Holy Land 2012 – Day 6

August 28, 2012

Loay was a few minutes late this morning – we were concerned because he has always been on time for us but he explained that the Israelis had set up a flash checkpoint just outside Jericho that was causing delays. We were probably lucky that he was only a few minutes late and not delayed longer…

Nonetheless, this morning we were able to get to Qaser al Yahud just as it opened. It is a very simple holy site, a Greek Orthodox monastery, a tomb like structure, an altar and steps down to the River Jordan. The river is the border between Israel/Palestine and Jordan, the river is not wide here and I had never been this close before. I could almost reach out and touch Jordanian land – a competent olympic long jumper would have had no trouble in getting to the other side Also interesting was the number of holy sites on the Jordanian side. The Jordanian royal family is allowing a number of sites to be constructed along the bank of the river for pilgrims. But back to the Jericho site… there was a shop, of course, but only a small one and the site is nothing like as commercialised as the one at Yardenit near Tiberias. It was the first time that either Brian or I had visited this site (ergo anyone else in the group!) and I think it is one which I will try to include on future itineraries, despite the warnings not to stray from the marked paths as the ground has been land-mined.

But time waits for no-one, and we didn’t want to linger too long in the heat, so we were soon on the bus for the 75 Kilometre drive up the rift valley to our next stop: Beat She’an. We had no real problem at the checkpoint leaving the West Bank – mostly because Luay told the soldiers we had come from Jerusalem. Had we said we had come from Jericho, our passage might not have been so easy. One of my favourite archaeological sites in the Holy Land (therefore the group were going to visit whether they wanted to or not) the extensive excavations at Beat She’an reveal a complete Roman town with bath house, forum, wide avenues and the obligatory amphitheatre with vomitoria. In the Roman period it was the most important of the 10 cities, the Decapolis, and the only one on the west bank of the Jordan River. In the heat, nobody was going to climb the hill to the roman fort which overlooks the town but, at least there was an opportunity for a quick viewing – and an ice cream, of course. I don’t sweat much for a fat lad but Beat She’an is always guaranteed to soak my shirt. Still, better to perspire than to expire which, apart from staying on the bus is the only other option.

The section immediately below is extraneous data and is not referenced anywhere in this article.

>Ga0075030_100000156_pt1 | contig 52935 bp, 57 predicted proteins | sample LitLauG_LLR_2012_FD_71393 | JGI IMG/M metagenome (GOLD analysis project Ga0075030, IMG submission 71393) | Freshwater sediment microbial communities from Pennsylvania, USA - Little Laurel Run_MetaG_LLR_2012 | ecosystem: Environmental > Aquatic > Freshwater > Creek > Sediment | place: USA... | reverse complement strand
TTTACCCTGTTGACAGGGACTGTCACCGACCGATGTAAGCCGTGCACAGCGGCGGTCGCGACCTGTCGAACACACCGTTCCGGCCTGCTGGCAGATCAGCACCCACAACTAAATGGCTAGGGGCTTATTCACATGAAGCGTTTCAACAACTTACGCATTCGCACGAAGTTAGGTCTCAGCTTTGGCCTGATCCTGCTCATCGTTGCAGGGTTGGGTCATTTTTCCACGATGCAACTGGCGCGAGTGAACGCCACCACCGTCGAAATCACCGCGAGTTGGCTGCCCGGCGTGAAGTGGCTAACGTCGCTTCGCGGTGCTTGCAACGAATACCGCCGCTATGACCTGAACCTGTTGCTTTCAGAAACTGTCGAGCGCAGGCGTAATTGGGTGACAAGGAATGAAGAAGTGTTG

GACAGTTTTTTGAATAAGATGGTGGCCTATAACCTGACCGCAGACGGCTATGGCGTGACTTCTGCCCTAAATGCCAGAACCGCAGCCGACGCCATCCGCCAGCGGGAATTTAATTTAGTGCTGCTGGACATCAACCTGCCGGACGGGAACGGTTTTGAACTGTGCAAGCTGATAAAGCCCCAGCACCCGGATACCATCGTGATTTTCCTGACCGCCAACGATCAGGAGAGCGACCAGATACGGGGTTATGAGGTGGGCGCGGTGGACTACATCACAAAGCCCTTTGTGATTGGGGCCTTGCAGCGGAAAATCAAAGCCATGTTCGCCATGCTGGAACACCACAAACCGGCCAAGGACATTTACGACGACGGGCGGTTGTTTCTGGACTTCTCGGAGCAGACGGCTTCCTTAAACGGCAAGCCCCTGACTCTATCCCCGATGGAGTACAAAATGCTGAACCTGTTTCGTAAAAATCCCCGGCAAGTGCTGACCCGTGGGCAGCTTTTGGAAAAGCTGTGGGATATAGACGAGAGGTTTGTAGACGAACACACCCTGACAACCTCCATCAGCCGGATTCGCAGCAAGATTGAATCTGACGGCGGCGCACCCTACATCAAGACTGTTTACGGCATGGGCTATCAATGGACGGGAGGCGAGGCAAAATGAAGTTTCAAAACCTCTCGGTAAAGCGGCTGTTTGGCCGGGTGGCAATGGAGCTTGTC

And so onwards, to Bet Gabriel on the southern shore of Lake Galillee where we were going to stop for lunch and a walk along the shore. An art and cultural centre for peace built in the early 1990s the centre incorporates a cinema and art galleries along with lecture theatres and a restaurant with a view north towards the Sea of Galilee (Lake Tiberias, Lake Kinneret, Lake Gennesaret, Syrian Sea – take your pick!) It was also where Shimon Peres and King Hussein of Jordan signed the historic peace treaty between Israel and Jordan in 1996.

Up to the top of the Golan Heights, via a winding road that had the bus (but thankfully not Loay) protesting to kibbutz of Kefar Haruv to get a view of the lake from on high before plunging (metaphorically) down, past Ne’ot Golan, to Kursi. There’s a Byzantine monastery at Kursi. When Jesus ‘crossed to the other side of the lake’ it was to Kursi he came (called ‘Gergesa’ in the New Testament) and cast demons (‘we are legion’) into a herd of swine before driving them over a cliff into the lake. 20120828-174140.jpg20120828-174202.jpg20120828-174221.jpg